The SVA currently consists of five steps, namely: (a) careful review of the information available in relation to the case; (b) structured interview; (c) Criteria-Based Content Analysis - (CBCA), in which the content and the quality of the data obtained from the presence or absence of 19 objective criteria are assessed in a systematic way; (d) validity checklist, in which the results of the CBCA are evaluated from a validity control list for the criteria surveyed; and (e) integration of all the data gathered for the development of the conclusion, in probabilistic terms, regarding the occurrence of abuse (Steller & Boychuk, 1992Steller, M., & Boychuk, T. (1992). Children as witnesses in sexual abuse cases: Investigative interview and assessment techniques. In H. Dent, & R. Flin (Eds.), Children as witnesses (pp. 47-73). New York, NY: John Wiley & Sons.).

Team 6 said that despite using the SVA, the members currently questioned its actual validity. Among the difficulties in relation to the use of the SVA, the team pointed out that sometimes there had been reports almost without criterion of credibility in which a probability of abuse could be concluded, while on the other hand, there had been reports that had a number of criteria of credibility, however, a probability of abuse could not be concluded. Furthermore, the team highlighted that the method cannot be used with preschool children and that it does not allow them to differentiate between whether a story is true or false. All these difficulties encountered in practice have been previously highlighted in the literature (Juárez López, 2004Juárez López, J. R. (2004). La credibilidad del testimonio infantil ante supuestos de abuso sexual: Indicadores psicosociales (Unpublished doctoral dissertation). Universitat de Girona, Girona, España.). Steller, one of the creators of the SVA, recognized the difficulties related to the use of this method and proposed that this should not be considered as proof of the general validity of the credibility test, but as a global method for assessing the credibility of declarations (Steller & Boychuk, 1992Steller, M., & Boychuk, T. (1992). Children as witnesses in sexual abuse cases: Investigative interview and assessment techniques. In H. Dent, & R. Flin (Eds.), Children as witnesses (pp. 47-73). New York, NY: John Wiley & Sons.).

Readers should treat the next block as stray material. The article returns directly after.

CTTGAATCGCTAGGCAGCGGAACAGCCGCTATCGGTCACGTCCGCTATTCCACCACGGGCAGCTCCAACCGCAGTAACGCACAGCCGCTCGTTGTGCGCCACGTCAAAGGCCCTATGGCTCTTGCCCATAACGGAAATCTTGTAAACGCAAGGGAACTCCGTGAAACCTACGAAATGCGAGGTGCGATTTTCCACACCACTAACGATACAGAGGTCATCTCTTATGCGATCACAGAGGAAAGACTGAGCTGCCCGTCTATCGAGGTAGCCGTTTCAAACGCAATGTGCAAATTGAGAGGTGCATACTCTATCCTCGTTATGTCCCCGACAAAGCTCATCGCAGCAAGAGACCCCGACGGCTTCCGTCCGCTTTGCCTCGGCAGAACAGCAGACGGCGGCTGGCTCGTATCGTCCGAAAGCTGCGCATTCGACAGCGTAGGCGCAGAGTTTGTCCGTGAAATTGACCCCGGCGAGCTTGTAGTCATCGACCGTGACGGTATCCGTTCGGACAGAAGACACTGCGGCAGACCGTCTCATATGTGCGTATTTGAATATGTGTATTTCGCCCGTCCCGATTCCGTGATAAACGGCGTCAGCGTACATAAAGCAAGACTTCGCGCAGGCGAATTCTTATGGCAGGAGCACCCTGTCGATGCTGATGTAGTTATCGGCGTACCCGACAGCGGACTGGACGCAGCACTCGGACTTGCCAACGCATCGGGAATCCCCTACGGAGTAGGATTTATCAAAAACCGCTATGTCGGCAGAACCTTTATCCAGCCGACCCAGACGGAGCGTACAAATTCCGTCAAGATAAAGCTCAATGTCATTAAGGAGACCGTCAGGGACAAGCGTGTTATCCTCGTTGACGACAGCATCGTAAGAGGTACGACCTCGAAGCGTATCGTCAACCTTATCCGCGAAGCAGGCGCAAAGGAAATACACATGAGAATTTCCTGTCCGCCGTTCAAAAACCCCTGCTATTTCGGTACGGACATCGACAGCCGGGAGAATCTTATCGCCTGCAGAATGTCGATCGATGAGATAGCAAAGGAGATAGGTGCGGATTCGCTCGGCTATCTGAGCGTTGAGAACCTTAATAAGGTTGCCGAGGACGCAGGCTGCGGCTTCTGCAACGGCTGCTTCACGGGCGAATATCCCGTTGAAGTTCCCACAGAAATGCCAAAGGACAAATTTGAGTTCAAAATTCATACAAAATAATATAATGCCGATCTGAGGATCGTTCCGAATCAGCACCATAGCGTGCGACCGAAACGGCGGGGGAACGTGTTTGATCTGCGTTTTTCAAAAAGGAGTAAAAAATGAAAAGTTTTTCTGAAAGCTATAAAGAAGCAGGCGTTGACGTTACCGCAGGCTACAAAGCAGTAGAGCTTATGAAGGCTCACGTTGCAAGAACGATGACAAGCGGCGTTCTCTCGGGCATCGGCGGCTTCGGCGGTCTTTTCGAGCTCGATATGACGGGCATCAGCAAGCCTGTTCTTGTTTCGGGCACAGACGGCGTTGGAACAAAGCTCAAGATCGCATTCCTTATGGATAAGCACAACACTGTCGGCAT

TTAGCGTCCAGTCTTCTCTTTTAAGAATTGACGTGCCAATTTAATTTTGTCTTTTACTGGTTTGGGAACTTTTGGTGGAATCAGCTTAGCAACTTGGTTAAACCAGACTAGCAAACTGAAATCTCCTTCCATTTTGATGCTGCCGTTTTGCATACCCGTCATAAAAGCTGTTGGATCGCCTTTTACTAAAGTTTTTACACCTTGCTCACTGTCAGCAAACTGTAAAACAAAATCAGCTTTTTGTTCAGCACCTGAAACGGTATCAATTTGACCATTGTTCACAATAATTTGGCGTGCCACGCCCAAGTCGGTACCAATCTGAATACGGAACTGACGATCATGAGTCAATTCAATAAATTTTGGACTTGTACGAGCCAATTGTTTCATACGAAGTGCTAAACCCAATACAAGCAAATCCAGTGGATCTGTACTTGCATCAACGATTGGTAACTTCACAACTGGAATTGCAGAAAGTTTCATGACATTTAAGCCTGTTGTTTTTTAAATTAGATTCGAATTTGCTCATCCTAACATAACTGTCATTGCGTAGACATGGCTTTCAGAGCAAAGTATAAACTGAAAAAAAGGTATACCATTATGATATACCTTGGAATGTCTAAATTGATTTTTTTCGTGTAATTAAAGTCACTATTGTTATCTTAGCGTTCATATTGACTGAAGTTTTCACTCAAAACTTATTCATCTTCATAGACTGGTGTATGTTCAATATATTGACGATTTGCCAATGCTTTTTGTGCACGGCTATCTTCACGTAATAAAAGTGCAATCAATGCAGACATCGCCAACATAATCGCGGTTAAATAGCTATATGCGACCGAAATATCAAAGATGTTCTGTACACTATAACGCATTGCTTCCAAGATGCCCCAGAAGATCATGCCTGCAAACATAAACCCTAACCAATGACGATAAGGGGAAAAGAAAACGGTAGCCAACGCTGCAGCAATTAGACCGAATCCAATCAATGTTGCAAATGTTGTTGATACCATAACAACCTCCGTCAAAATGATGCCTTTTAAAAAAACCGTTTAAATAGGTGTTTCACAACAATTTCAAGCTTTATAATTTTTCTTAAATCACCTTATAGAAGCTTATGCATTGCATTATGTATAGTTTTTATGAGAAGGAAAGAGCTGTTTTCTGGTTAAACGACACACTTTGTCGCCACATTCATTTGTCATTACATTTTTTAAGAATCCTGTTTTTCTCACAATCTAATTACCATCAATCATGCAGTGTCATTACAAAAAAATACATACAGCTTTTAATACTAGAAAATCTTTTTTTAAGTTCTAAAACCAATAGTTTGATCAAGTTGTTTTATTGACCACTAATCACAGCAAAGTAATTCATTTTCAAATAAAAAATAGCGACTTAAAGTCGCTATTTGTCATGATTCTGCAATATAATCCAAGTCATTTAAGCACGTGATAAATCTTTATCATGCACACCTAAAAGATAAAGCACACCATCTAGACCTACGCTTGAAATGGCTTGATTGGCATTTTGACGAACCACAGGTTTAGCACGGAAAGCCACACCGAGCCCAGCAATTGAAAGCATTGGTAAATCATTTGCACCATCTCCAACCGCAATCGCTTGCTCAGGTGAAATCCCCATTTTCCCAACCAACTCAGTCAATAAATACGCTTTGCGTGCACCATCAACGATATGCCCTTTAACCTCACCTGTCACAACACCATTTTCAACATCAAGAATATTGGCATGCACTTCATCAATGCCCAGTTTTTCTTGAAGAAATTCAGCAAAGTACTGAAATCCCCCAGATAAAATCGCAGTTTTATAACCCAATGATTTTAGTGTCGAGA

The members of teams 3 and 1, who did not use the SVA, as well as teams 5 and 2, said that they intuitively conducted a credibility evaluation, based on aspects the literature highlights in cases of sexual abuse. For example, this could be identified in the report of team 5 when they mentioned the child’s use of knowledge inappropriate for his/her age group:

One thing is the child saying: ‘he touched my peepee, touched my bottom, touched my fanny [...]’; another thing is the child saying: ‘He touched my penis, touched my vagina, touched my anus’. It’s different, it is more formalized knowledge. If it is a case of simulation, the parents do not usually have this [...] guile to give information the way the child understands. Usually they give information in a way that they would give it, or that the school gives it.

In addition to knowledge inappropriate for the age group, the teams also mentioned as indicators of credibility, the absence of contradictions in the report of the child, coherence between the report and affection shown, and the presence of threat content, typically found in cases of child sexual abuse (Furniss, 1993Furniss, T. (1993). Abuso sexual da criança: Uma abordagem multidisciplinar, manejo, terapia e intervenção legal. Porto Alegre, RS: Artes Médicas.).

Finally it should be noted that all of these indicators are also present in the SVA itself. However, abstinence on behalf of the professionals regarding the use of the SVA, given the lack of knowledge about this method, highlights the caution the teams employed in relation to techniques that they use. Such abstinence can be considered an ethical position, especially when it is considered that the SVA is a controversial technique that involves a tendency for false claims to be considered true (Juárez López, 2004Juárez López, J. R. (2004). La credibilidad del testimonio infantil ante supuestos de abuso sexual: Indicadores psicosociales (Unpublished doctoral dissertation). Universitat de Girona, Girona, España.).

Final Considerations